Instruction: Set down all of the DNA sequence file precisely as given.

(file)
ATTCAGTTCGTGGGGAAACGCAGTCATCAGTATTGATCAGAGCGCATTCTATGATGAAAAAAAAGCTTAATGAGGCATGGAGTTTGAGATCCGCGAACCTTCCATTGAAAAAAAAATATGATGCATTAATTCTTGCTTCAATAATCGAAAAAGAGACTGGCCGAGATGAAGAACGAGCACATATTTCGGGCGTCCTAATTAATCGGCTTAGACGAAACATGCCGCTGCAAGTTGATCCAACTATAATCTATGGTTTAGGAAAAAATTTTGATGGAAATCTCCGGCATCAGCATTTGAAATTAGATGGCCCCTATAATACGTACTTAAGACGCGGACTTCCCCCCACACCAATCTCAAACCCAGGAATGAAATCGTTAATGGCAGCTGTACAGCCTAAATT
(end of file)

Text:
ATTCAGTTCGTGGGGAAACGCAGTCATCAGTATTGATCAGAGCGCATTCTATGATGAAAAAAAAGCTTAATGAGGCATGGAGTTTGAGATCCGCGAACCTTCCATTGAAAAAAAAATATGATGCATTAATTCTTGCTTCAATAATCGAAAAAGAGACTGGCCGAGATGAAGAACGAGCACATATTTCGGGCGTCCTAATTAATCGGCTTAGACGAAACATGCCGCTGCAAGTTGATCCAACTATAATCTATGGTTTAGGAAAAAATTTTGATGGAAATCTCCGGCATCAGCATTTGAAATTAGATGGCCCCTATAATACGTACTTAAGACGCGGACTTCCCCCCACACCAATCTCAAACCCAGGAATGAAATCGTTAATGGCAGCTGTACAGCCTAAATT